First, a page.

Category: SDG13-Climate change

Cathy Watson

Cathy Watson

Cathy Watson is chief of programme development at the World Agroforestry Centre in Nairobi. Before joining ICRAF in November 2012, she founded and ran two NGOs in Uganda -- Straight Talk Foundation and Mvule Trust. She was made a senior Ashoka fellow for social entrepreneurship in 2006. She has also been a foreign correspondent, working for The Guardian and the BBC, among others. A graduate in biology and Latin American Studies from Princeton, she has almost 30 years of work experience in Africa with a focus on trees, youth, HIV, families, and communication for social change. She holds a certificate in agroforestry from the University of Missouri.

Moringa-based agroforestry in Konso, southern Ethiopia is a traditional soil conservation and tree planting practice that can be drawn on for landscape restoration. Photo: World Agroforestry Centre/A Gebrekirstos

Reaching the ‘how’ of landscape restoration: experts from ICRAF, IUCN discuss in Paris

As climate negotiators wrangled in Paris towards the historic agreement this December, scientists and policy makers elsewhere in the city were equally fixated on landscapes and how to restore them. Landscape restoration locks up carbon in the soil...

Grafting cocoa trees for higher production in Soubre, Cote d'Ivoire, under the Mars-sponsored Vision for Change Project. Photo By Claude Adjehi/ICRAF

Private companies partner with small producers to create sustainable supply chains of the future

Leveraging their buying power and financial resources, companies are working to create the sustainable supply chains we need in a changing climate. Ones in which farmers and companies prosper together. Where farmers will produce more using ecologically sound...

Part of ICRAF's tree domestication and experimentation nursery in Yaoundé, Cameroon. Photo by Daisy Ouya/ICRAF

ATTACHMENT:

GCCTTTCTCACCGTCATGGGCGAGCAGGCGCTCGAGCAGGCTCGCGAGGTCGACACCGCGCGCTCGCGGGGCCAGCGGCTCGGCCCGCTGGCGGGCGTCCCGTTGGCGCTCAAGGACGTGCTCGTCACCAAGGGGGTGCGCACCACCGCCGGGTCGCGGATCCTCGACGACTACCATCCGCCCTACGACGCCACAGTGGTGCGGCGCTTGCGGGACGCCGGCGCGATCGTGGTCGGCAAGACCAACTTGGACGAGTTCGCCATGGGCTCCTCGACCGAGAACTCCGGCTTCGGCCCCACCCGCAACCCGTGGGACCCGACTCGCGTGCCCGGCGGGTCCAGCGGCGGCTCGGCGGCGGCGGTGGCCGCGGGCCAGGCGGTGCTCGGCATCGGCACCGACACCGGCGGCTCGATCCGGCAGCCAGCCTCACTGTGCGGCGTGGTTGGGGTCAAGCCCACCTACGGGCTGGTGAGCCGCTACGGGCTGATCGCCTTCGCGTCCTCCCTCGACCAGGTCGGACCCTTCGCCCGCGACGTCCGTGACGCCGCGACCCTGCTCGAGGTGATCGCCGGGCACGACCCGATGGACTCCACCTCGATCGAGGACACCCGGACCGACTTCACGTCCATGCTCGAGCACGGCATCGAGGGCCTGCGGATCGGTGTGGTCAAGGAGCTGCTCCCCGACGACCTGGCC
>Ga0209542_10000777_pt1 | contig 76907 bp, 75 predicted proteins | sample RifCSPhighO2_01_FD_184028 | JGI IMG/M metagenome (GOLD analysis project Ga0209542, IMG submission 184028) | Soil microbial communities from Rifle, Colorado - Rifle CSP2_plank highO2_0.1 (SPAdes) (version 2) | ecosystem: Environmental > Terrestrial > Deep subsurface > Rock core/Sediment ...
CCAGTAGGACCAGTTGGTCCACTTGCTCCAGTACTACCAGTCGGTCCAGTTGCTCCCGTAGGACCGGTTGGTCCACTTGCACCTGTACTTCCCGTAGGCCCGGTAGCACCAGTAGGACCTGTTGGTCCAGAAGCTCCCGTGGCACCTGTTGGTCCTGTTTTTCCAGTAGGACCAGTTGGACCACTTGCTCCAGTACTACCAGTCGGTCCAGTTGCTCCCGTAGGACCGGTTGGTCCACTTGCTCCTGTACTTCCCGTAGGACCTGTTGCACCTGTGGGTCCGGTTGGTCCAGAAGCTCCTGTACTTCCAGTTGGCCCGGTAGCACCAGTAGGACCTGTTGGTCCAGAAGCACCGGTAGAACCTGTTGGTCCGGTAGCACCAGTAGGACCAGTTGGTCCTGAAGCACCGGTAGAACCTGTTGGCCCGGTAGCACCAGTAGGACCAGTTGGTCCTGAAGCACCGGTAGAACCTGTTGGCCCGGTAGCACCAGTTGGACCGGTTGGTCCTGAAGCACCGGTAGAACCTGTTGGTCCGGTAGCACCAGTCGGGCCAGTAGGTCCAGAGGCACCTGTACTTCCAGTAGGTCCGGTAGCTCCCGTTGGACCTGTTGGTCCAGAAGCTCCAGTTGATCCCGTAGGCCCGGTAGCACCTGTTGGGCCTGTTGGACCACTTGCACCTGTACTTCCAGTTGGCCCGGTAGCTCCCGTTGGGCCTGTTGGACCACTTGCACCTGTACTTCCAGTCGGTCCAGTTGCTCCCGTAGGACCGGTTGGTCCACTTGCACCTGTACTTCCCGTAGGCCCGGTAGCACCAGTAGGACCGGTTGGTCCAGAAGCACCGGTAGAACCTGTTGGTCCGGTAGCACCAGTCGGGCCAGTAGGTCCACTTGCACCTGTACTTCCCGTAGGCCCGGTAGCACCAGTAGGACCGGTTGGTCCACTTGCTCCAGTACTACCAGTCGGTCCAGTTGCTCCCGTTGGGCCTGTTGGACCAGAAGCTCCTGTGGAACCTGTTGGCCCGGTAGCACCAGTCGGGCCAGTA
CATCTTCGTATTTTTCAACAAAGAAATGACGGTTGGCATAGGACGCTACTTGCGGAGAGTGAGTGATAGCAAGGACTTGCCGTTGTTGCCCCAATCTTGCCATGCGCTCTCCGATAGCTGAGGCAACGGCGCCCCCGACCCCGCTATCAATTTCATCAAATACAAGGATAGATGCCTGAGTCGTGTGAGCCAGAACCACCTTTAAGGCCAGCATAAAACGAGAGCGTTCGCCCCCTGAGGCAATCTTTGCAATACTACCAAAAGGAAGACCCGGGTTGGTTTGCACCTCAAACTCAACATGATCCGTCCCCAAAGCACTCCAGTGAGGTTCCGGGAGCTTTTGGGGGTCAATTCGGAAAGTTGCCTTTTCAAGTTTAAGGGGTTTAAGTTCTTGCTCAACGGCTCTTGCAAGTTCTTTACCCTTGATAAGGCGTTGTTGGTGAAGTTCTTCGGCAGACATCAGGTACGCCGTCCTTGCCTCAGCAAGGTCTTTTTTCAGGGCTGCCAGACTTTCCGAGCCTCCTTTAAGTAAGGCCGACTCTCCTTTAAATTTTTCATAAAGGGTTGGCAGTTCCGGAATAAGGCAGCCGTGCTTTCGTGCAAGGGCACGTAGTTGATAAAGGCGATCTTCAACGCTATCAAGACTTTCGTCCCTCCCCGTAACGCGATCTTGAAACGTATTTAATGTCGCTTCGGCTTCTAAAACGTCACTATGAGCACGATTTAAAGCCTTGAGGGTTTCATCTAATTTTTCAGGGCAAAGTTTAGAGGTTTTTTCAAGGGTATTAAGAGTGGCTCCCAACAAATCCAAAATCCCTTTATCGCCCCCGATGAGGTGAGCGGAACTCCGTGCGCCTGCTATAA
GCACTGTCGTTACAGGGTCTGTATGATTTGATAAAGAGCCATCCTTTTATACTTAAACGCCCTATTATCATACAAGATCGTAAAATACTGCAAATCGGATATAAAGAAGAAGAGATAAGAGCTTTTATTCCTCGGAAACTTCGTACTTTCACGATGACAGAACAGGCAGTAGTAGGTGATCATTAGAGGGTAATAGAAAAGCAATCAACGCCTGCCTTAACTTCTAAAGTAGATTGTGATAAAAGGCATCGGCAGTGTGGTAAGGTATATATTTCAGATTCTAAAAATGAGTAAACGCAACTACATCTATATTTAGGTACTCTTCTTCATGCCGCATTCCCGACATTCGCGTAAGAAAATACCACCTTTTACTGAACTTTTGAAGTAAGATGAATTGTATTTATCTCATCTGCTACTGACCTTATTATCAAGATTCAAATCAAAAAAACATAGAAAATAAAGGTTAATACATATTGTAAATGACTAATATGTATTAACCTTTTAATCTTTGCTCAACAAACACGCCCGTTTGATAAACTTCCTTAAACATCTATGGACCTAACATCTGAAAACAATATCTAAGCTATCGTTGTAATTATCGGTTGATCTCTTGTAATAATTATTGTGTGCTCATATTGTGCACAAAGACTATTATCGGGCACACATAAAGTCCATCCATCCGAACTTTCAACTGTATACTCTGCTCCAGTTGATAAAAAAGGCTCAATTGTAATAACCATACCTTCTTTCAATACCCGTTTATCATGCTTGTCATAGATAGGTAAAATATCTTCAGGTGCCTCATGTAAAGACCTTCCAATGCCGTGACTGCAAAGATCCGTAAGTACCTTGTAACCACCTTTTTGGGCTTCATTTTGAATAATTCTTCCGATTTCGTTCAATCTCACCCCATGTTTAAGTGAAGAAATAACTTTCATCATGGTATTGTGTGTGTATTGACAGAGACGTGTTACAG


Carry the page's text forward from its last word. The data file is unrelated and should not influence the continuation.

With trees on farms, climate-change mitigation is a co-benefit of broader socioeconomic gains

In a ‘Letter to the Editor’ published in the Guardian Development Blog, Professor Roger Leakey urges a closer look at agroforestry’s potential as a pathway for both mitigating climate change and fighting hunger, malnutrition and poverty. Leakey, who...

'Alone', a photo by Yudha Lesmana, was finalist in the XIV World Forestry Congress photo competition. http://bit.ly/1OjlqSp

Rainfall: a new way to look at trees for climate mitigation

A side event at the UN climate change conference now underway in Paris (COP21) urged a new, easier-to-understand way to discuss trees and climate change mitigation: Rainfall. Rainfall made through evapotranspiration from plant matter cools the air around,...

Agroforestry in Kenya delivers food and woodfuel for households. Photo by Daisy Ouya/ICRAF

To Paris COP21 with an agroforestry message

Our changing climate and burgeoning population urgently needs agricultural techniques that can produce more on less land and with fewer inputs, while keeping the environment healthy. As such, sustainable agriculture that brings climate adaptation and mitigation benefits is...

Mr. Duong Van Tham (rightmost participant) and women interested in earthworms. Even the women and elderly could tend to the worms, making it an inclusive practice. Photo: ICRAF/Le Van Hai

Farming worms for climate-smart agriculture in Vietnam

Twenty-three farmers from My Loi village in Viet Nam were recently trained in vermiculture—raising worms on farms to produce fertilizer and improve soil. Vermicomposting will help the farmers improve one of their priority ‘climate-smart agriculture’ interventions—home gardens. Inspired...